Also, be aware that the IRS provides tables where there are two life tenants which calculate the value of their joint life interest. MassHealth does not appear to do so. Further, the creation of the life estate is considered a transfer of assets which can cause the grantor to be ineligible for MassHealth for up to five years. Given the structure of this transfer penalty, most applicants are ineligible for the full five years. However, there are some instances where the transfer penalty may be shorter based on the value of the transferred property. In such cases, the MassHealth tables can in fact be favorable to the applicant for benefits because the reduce the value of the transferred property and thus the length of the period of ineligibility.
Mortgages and Reverse Mortgages
As is mentioned above, it’s possible to take out a mortgage on property in life estates as long as all the life tenants and remaindermen sign the appropriate papers. Typically, the proceeds of the loan would be distributed to the life tenant and the remaindermen according to the IRS tables, unless MassHealth is involved, in which case it would be advisable to use their tables. However, if all the owners agreed, the loan proceeds could be distributed differently. For instance, if the owners were borrowing to raise funds to pay for home care for the life tenants, they could allocate all the proceeds to them.
On the other hand, if they allocated more of the proceeds to the remaindermen than the share provided for in the table used by MassHealth, the excess amount would be deemed a transfer of assets causing a period of ineligibility for MassHealth.
Reverse mortgages are treated a bit differently from standard mortgages with all the proceeds being allocated to the life tenant. As explained by Stephen R. Pepe, JD, a Reverse Mortgage Consultant with Longbridge Financial, LLC:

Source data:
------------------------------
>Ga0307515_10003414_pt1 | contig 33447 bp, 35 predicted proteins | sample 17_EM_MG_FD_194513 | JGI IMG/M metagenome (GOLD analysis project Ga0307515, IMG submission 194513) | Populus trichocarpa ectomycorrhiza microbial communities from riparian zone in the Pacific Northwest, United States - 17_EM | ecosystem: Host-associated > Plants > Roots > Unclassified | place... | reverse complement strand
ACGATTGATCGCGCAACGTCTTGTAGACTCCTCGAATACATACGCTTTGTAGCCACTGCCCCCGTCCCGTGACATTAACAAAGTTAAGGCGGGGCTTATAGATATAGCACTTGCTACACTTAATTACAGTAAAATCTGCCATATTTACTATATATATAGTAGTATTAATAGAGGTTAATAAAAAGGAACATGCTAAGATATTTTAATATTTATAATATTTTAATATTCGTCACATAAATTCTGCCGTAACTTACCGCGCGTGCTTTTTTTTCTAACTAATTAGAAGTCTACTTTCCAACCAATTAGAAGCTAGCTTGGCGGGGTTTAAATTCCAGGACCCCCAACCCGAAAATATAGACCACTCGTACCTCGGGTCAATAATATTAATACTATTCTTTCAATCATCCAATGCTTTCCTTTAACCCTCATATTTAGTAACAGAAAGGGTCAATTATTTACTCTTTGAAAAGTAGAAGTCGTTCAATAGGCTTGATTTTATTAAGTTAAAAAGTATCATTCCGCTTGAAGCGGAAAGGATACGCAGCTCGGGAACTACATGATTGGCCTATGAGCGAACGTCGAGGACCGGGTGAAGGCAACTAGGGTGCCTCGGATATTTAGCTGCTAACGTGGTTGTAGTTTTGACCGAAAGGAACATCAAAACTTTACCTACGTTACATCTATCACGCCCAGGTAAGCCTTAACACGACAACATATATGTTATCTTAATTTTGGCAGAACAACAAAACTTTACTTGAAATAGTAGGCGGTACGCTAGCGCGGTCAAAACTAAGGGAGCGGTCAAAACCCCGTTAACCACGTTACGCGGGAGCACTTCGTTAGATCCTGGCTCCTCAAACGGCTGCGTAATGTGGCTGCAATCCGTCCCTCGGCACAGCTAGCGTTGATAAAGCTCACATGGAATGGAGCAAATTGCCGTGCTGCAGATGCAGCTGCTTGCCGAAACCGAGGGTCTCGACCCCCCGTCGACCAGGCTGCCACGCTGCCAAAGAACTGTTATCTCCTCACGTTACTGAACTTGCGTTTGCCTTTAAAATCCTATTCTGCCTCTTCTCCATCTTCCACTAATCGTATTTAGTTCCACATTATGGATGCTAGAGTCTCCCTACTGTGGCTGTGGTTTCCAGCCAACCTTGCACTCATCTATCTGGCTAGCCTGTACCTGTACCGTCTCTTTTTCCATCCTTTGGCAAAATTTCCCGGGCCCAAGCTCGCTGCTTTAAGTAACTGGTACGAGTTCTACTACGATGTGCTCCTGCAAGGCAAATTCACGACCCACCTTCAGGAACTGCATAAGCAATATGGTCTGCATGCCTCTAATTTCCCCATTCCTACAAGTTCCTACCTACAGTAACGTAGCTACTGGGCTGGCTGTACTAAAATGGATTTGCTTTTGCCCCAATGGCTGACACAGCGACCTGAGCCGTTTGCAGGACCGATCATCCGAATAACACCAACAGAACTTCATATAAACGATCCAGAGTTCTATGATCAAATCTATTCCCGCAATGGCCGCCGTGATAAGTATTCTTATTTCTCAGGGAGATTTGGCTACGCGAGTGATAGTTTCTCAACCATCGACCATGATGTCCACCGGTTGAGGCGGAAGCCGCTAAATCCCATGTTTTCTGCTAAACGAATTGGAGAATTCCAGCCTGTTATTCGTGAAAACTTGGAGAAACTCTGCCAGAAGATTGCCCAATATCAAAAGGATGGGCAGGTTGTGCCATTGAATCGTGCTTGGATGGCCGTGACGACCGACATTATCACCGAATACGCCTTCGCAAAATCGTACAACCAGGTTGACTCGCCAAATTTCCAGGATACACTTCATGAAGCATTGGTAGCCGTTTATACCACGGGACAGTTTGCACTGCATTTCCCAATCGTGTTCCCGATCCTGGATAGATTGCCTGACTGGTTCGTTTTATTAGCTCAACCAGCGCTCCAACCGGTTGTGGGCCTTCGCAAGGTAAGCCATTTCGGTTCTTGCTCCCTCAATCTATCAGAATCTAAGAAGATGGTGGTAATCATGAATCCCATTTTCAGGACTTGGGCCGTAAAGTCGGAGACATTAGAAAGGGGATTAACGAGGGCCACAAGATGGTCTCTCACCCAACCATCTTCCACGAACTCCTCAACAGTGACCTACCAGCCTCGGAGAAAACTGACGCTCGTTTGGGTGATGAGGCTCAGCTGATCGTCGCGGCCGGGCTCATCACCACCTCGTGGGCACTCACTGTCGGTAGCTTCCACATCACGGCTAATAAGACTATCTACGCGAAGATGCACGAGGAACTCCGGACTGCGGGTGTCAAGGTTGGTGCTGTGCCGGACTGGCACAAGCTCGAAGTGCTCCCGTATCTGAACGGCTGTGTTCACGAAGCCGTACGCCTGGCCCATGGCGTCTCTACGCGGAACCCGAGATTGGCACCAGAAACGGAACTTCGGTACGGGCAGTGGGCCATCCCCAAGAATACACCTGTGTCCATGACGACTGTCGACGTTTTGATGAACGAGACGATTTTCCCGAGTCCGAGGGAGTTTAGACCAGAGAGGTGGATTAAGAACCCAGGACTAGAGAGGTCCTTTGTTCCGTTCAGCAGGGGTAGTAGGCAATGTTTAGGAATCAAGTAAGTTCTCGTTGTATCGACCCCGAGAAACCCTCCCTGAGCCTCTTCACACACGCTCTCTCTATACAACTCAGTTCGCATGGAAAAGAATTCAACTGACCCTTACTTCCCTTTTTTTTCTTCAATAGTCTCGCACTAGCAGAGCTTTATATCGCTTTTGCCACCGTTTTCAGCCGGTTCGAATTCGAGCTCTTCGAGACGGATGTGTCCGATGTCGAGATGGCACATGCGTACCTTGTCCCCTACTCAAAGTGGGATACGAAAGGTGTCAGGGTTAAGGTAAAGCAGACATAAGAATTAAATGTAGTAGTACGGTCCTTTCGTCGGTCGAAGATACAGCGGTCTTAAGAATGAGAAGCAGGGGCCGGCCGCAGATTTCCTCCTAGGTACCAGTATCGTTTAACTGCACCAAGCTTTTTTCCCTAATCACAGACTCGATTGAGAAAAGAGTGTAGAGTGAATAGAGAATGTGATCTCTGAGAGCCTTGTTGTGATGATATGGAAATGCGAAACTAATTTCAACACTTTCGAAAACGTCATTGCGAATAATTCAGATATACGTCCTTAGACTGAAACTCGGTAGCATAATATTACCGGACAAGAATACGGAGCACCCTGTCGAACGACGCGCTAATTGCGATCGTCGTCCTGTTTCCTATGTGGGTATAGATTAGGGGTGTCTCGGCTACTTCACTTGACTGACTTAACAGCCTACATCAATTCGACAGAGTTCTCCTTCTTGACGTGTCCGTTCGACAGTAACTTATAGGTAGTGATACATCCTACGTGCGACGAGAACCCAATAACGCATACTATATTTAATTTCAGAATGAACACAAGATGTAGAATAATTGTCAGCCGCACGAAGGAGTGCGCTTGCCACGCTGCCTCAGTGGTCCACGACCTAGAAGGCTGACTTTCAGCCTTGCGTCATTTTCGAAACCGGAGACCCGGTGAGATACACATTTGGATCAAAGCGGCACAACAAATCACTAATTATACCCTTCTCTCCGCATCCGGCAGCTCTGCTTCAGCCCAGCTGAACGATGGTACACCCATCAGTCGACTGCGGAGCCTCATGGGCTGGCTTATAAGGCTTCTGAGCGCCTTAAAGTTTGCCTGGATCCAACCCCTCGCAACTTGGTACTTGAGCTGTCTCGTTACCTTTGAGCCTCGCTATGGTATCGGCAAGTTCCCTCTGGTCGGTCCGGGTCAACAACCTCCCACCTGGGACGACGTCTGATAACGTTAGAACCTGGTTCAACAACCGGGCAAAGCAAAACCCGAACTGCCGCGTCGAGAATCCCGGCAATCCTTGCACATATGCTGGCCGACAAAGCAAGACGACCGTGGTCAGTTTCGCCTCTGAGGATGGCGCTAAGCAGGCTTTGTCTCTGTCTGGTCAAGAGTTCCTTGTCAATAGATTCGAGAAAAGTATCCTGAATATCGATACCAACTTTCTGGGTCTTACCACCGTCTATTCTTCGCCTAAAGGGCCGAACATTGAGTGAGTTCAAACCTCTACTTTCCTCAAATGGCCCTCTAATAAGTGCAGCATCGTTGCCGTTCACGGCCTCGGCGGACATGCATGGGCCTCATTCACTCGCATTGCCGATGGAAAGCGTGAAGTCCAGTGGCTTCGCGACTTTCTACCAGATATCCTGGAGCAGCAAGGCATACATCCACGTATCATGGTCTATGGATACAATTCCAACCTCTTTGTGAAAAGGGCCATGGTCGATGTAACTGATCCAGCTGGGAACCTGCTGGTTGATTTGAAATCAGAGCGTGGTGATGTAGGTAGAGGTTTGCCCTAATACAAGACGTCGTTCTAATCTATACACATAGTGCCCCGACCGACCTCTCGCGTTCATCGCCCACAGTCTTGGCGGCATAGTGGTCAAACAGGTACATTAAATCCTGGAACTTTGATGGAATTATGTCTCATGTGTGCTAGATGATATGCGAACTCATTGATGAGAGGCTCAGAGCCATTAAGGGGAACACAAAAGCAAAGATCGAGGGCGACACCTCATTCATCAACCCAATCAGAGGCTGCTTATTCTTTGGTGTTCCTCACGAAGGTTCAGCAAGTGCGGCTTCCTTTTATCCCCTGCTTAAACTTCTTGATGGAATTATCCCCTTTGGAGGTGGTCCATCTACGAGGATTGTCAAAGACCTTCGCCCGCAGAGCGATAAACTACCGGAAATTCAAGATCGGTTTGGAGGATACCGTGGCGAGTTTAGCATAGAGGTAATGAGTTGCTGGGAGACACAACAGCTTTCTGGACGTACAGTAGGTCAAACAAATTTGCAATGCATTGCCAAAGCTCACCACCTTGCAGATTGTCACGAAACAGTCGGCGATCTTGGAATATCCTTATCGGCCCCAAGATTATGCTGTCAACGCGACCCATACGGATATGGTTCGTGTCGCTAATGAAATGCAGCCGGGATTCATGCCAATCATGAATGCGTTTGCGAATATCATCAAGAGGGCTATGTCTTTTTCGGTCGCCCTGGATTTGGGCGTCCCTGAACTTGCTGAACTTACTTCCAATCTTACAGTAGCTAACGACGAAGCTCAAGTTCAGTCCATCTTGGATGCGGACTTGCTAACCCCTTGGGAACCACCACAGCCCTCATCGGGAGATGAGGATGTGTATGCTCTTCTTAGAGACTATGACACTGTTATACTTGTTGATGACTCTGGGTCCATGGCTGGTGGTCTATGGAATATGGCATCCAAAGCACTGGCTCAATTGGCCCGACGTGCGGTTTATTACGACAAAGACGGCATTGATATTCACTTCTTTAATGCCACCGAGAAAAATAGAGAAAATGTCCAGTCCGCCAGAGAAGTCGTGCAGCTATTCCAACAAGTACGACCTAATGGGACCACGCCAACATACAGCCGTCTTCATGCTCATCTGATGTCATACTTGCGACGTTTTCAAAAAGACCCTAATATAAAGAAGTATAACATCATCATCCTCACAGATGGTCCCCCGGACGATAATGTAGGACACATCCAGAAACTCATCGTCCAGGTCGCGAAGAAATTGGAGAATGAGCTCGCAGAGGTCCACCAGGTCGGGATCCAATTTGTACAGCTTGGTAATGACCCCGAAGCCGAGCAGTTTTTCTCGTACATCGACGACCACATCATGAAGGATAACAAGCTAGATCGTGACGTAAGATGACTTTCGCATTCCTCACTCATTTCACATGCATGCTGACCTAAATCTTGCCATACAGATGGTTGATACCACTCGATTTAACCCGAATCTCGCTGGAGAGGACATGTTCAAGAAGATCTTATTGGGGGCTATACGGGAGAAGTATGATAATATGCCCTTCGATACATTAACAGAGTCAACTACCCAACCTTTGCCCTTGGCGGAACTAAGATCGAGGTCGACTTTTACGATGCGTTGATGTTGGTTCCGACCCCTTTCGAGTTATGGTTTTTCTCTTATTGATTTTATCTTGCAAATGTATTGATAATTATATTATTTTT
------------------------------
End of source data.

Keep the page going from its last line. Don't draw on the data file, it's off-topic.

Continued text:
The life tenant is the reverse mortgage borrower. The remaindermen are mortgagors on the mortgage but they are not borrowers. The remaindermen need not be eligible reverse mortgage borrowers. We assess the eligibility of the life tenant only.
When calculating the size of the reverse mortgage, we consider the home’s fair market value, not just the IRS value of the life estate interest. So it is possible for a very old life tenant to acquire a reverse mortgage that is larger than the IRS valuation of his or her life estate interest.
In short, life estates can be very useful long-term planning tools and even allow the life tenant to borrow funds to pay for care. As compared to irrevocable trusts, they have both benefits and consequences which are beyond the scope of this article to explore.
However, one note: One of the potential downsides of life estates is that they can be relatively rigid. Once the grantor creates the life estate naming remaindermen, they normally cannot change them since they become owners of the property. This can be problematic if they have a falling out with a child, a child runs into financial difficulty, a child passes away, or a child refuses to cooperate in getting a mortgage or reverse mortgage. In our practice we mitigate this at least to some effect by giving the grantor the right to change the ultimate beneficiaries by directing the property to others through their will, a so-called testamentary power of appointment. This can be very important in case of changes in circumstances and to give the grantor more control.